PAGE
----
Imagine his surprise on the Sunday just past to find a few folks waiting there for the polls to open. Anything I say about that in this space would be a waste of space and newspaper ink.
You’re welcome to make your own comment.
Reminiscing about elections from our past is a lot more fun, and much less stressful.
With all the talk of the depot’s 100th birthday, the structure’s connection with the electoral process comes to mind. For many years the depot served as the only voting precinct in town, being the location of City Hall from the early ‘60s until it moved to the building vacated by the telephone company on Church Street where it continued to serve as the main voting precinct.
It was during the 1976 national election that it became obvious that something should be done about the situation. At 7 p.m. that evening when the polls officially closed, the line of citizens waiting to vote stretched southward along the railroad tracks to the funeral home.
It was a rather chilly evening, and folks built fires in trash cans up and down the line.
Riley Medley had a restaurant across the street, and he brought hot coffee over to voters who waited patiently for the opportunity to cast ballots.
As a poll worker, I voted just after midnight.
City elections at that time were held the first Tuesday in December, with elected officials taking office on Jan. 1. Those elections were held in the little office south of the main part of the depot.
We used paper ballots which would be counted later by hand. After counting the third time with identical results each time, a retail liquor sales referendum in 1978 was defeated as a tie vote, 163 to 163, was recorded.
They were told by state officials that this was a first in Georgia.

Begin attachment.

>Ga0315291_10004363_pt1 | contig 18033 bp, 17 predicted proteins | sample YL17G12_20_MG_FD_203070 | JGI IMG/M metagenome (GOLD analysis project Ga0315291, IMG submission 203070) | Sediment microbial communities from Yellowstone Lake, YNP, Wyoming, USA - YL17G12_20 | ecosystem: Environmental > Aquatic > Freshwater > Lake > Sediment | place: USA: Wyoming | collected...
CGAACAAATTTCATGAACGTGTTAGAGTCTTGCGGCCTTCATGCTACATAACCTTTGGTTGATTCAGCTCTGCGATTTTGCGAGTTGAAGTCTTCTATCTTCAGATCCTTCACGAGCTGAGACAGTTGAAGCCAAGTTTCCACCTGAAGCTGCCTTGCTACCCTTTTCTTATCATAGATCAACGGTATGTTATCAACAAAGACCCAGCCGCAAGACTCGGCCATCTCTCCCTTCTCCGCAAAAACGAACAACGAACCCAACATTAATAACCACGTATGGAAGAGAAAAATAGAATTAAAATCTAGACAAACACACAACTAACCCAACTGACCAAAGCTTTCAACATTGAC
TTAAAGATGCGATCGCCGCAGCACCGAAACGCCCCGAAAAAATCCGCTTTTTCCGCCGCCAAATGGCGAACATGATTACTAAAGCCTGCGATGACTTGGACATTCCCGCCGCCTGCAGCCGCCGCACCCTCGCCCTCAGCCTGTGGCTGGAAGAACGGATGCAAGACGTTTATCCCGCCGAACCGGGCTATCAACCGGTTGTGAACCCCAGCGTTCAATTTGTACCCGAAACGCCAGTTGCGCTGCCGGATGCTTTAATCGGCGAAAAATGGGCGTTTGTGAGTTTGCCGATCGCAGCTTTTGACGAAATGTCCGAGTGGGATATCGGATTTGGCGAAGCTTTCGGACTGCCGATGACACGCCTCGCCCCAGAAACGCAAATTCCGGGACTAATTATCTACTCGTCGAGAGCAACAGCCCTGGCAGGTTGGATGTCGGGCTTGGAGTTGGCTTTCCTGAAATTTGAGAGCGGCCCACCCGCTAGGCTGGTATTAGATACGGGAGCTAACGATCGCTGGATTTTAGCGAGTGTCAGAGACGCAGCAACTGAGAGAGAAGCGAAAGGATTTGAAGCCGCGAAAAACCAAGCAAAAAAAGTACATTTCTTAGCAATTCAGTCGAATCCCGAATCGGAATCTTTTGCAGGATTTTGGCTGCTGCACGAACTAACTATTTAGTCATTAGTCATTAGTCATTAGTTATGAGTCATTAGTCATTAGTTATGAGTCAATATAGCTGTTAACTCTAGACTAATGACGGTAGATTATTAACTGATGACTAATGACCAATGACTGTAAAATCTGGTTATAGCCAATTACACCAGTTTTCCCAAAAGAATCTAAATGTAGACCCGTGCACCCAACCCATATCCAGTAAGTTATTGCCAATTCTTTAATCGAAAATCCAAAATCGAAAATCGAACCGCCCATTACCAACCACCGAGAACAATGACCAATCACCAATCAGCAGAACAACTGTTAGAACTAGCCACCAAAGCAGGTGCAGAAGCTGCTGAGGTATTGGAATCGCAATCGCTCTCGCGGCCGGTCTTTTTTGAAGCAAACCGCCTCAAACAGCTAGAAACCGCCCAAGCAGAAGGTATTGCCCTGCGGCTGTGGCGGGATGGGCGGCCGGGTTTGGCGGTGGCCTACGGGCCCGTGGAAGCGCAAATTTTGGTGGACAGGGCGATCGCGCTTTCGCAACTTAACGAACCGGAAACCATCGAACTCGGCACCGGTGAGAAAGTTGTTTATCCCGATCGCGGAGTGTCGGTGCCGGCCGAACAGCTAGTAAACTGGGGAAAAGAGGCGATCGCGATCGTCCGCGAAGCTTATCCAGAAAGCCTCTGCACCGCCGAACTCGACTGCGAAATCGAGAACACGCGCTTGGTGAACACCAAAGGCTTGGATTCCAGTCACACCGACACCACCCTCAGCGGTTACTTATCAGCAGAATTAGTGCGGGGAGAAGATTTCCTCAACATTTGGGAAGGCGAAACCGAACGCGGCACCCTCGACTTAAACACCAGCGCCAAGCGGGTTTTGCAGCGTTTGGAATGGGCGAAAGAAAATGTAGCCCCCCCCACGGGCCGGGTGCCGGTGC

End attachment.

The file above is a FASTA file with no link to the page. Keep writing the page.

Voting machines were used for primary and general elections in Woodstock for the first time in 1970.
Woodstock was blessed to have its own newspaper during the 1960s and later, and when there was an election in progress, the pages were filled with tidbits of info that are fodder for a few laughs today.
Local businessman and reporter Howell Stenger, in the Dec. 9, 1970, issue of The Woodstock Neighbor, gave this description of a segment of the last meeting of the year of the mayor and council.
“Results of the December election were given by city clerk Barbara Crowe: Of 378 registered voters there were 103 ballots cast. C.J. Bowles received 95 votes for mayor and was re-elected. Joe Dodson, who was not on the ballot, received three write-in votes for mayor. James N. Barnes received 99 votes for councilman and was re-elected. Douglas Phillips received 18 votes for councilman.”
On Dec. 5, 1962, this report was given. “Woodstock citizens went to polls Tuesday with only one decision confronting them, which two of three candidates they would vote into the pair of vacant city council seats. They already were assured that W. B. Drinkard would be their mayor for his third straight one-year term. The chief executive of the city responded to popular demand and qualified for office at the last moment when it became apparent that no one was going to try to fill his figuratively big shoes. It is a tribute to him and the large part he has had in the growth and progress of Woodstock that the citizens would consider no one else for the office at this time.”
Wow! I guess we took Bill for granted.
An earlier mayor, Arthur Lee Poor, chose not to run for re-election in 1956, but was elected anyway on a write-in ballot in spite of having three opponents.
Some of the political ads from those years tell their own story.
Zach Cravey had a few fans, literally. In his bid for election to the office of state treasurer, he distributed fold-out hand fans. One featured two little boys fishing, their trusted collie dog lying nearby. How could he lose!
Like all else, elections just are not what they used to be.
Campaigns used to last for two weeks, now they last for two years. Instead of voting one day and getting it over with, we vote every day (except Sunday!) for two weeks.
But one thing never changes.
The headlines will make for fodder for tomorrow’s laughs. And folks who can’t figure out when or where to vote will continue to insist they know how.
Juanita Hughes is retired head of the Woodstock Library.
Juanita Hughes is Woodstock’s official historian and former director of the Woodstock Public Library.